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Carl Hammer Gallery
The imaginative legacy of Henry Darger continues to delight and enthrall. Solitary, self-taught, he was both author and artist: composing and typing his 15,000-page work of fantastic civil war, In the Realms of the Unreal, and illustrating it superabundantly with detailed scenes, portraits, and character sketches. In Henry Darger: Connecting the Realms of Beauty and Horror, at Carl Hammer Gallery through May 31, 2003, fourteen works offer a glimpse into the bright color and narrative fantasy of Darger's private world. This showing also includes several works never before exhibited in public.
There is beauty in Henry Darger: Connecting the Realms of Beauty and Horror -- somewhat less of the horror of which Darger is capable -- and the overall feel of the exhibited works is that of adventure and narration, appropriate to a man whose art derived from and intertwined with his elaborate fictional work. In the introduction to In the Realms of the Unreal, Darger promises
His artwork bears this out. Darger's depictions alternate: at times, a serenely peaceful Eden, a paradise of colorful flowers, blue skies, and little girls at play; at other times, a place of suspense, narrow escapes, fantastic winged creatures and bounding action portrayed full tilt across panels up to nine feet long. With their crisp draftsmanship and jewel-toned watercolor washes Darger's works reduce well to dimensions suitable for print, and are now well-represented in several books; but there is a certain drama to seeing the panoramic panels in their full, impressive size.
The naive, coloring-book quality of much of his art belies the sophisticated skill in composition developed by this self-taught artist. He worked entirely alone in his cramped apartment, eventually filling it to the brim with his visual and textual works, the product of forty years' private devotion to his art. Not trusting his own drawing abilities, Darger pulled his figures from books, newspapers and magazines: tracing, altering the size, and composing the images into scenes of his own devising. These 'swiped' figures are successfully melded into a coherence of action and emotion. In At Jennie Richee, with Blengigl Omeneans absent for a short time, for take advantage and press them hard. One soldier helps them to no avail when they're out of bullets (watercolor, carbon transfer on paper: 24"x109"), the cowboy-like soldier covers the forest with revolver tensely in hand. Rifles scatter the ground like so many matchsticks, from their abandoned state apparently spent; and the Vivian girls (one or two still clutching a rifle with evident familiarity) flee off to the right. The enemy is not visible, but the tension is high in this scene set against uncannily realistic botanic and atmospheric detail: spears of colorful hollyhocks in the left foreground and skyborne clouds billowing upward in a cumulus mass.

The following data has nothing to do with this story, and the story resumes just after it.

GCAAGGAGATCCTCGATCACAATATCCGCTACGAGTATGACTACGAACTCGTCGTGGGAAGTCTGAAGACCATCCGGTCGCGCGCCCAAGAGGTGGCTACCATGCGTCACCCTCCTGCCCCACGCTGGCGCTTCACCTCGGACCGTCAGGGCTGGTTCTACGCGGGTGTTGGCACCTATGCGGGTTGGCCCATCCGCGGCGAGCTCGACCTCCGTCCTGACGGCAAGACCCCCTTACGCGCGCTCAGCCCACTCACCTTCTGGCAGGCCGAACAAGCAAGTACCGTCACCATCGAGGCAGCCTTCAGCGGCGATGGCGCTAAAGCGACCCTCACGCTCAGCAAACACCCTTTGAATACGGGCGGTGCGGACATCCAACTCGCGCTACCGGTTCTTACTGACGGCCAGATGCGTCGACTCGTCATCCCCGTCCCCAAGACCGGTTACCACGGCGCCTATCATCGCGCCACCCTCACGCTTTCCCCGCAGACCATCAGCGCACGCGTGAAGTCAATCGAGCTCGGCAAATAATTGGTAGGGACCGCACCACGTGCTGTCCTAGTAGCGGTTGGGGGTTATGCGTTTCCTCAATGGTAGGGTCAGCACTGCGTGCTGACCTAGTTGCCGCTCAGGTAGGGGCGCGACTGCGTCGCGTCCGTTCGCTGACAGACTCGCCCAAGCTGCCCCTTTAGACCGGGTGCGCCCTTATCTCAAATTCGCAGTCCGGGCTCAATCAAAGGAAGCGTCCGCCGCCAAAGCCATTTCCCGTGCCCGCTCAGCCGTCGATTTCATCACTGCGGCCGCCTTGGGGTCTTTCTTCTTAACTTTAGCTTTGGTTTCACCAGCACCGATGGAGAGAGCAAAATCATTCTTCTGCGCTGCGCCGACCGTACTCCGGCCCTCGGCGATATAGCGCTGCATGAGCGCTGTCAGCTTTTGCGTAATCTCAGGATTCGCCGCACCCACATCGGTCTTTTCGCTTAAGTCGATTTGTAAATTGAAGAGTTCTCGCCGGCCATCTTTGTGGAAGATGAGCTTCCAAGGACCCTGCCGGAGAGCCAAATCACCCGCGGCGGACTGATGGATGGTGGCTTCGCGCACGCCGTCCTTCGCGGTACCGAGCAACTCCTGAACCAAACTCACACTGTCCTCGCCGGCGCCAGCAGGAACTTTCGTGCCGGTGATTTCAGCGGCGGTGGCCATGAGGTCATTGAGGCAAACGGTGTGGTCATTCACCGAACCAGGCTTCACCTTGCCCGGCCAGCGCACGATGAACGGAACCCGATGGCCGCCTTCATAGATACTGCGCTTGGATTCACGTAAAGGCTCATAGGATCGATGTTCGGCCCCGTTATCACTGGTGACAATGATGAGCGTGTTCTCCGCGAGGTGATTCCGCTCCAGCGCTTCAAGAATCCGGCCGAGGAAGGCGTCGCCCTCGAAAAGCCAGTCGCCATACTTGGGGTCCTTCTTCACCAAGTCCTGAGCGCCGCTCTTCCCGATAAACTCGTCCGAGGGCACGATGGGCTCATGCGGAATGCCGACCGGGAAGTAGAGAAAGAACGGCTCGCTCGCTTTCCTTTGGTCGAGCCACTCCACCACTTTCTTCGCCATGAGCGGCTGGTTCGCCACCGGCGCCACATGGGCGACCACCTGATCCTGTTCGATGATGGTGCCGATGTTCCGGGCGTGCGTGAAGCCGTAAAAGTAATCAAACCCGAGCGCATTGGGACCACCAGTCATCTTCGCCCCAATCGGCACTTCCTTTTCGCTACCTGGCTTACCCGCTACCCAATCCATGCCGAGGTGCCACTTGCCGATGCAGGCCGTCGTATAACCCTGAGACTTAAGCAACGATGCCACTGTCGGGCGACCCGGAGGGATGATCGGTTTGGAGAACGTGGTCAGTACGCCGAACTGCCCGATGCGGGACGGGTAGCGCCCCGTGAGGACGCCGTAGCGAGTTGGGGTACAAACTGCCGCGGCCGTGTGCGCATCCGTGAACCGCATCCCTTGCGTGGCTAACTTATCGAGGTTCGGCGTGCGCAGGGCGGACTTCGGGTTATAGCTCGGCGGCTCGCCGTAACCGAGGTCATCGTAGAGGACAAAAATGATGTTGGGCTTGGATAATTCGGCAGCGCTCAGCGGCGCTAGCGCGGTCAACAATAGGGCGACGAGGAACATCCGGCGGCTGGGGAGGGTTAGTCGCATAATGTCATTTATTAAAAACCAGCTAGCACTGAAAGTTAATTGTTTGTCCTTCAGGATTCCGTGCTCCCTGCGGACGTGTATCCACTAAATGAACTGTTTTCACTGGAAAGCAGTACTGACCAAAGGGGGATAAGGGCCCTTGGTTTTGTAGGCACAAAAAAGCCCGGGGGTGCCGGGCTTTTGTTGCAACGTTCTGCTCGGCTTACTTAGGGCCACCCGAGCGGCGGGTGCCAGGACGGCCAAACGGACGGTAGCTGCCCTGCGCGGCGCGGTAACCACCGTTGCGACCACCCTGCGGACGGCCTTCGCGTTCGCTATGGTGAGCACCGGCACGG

The fourteen works on display are actually sixteen, with two double-sided pieces sandwiched between clear Lucite panels and supported perpendicular to the wall to allow appreciation of each side as an individual work. Other double-sided works, hung flat against the wall, have their reverse sides represented by small color photocopies. (One wishes these reproductions were larger, as well as captioned separately. It is not immediately apparent what they are.) The impression is that of a frugal Darger, carefully using both sides of the paper. The actuality is that he intended the works to be turned as the leaves of a book. When discovered after the artist's death in 1973 by Nathan and Kiyoko Lerner, many of the works had in fact been bound by Darger. Remnants of his binding can still be seen on several works, particularly the needle holes and stitching on At Julio Callo via Norma - but after a desperate contest with the Glandelinia kidnappers the Vivian girls are retaken by the Angelinian soldiers who go to their rescue in time (watercolor, carbon transfer on paper: 19"x48").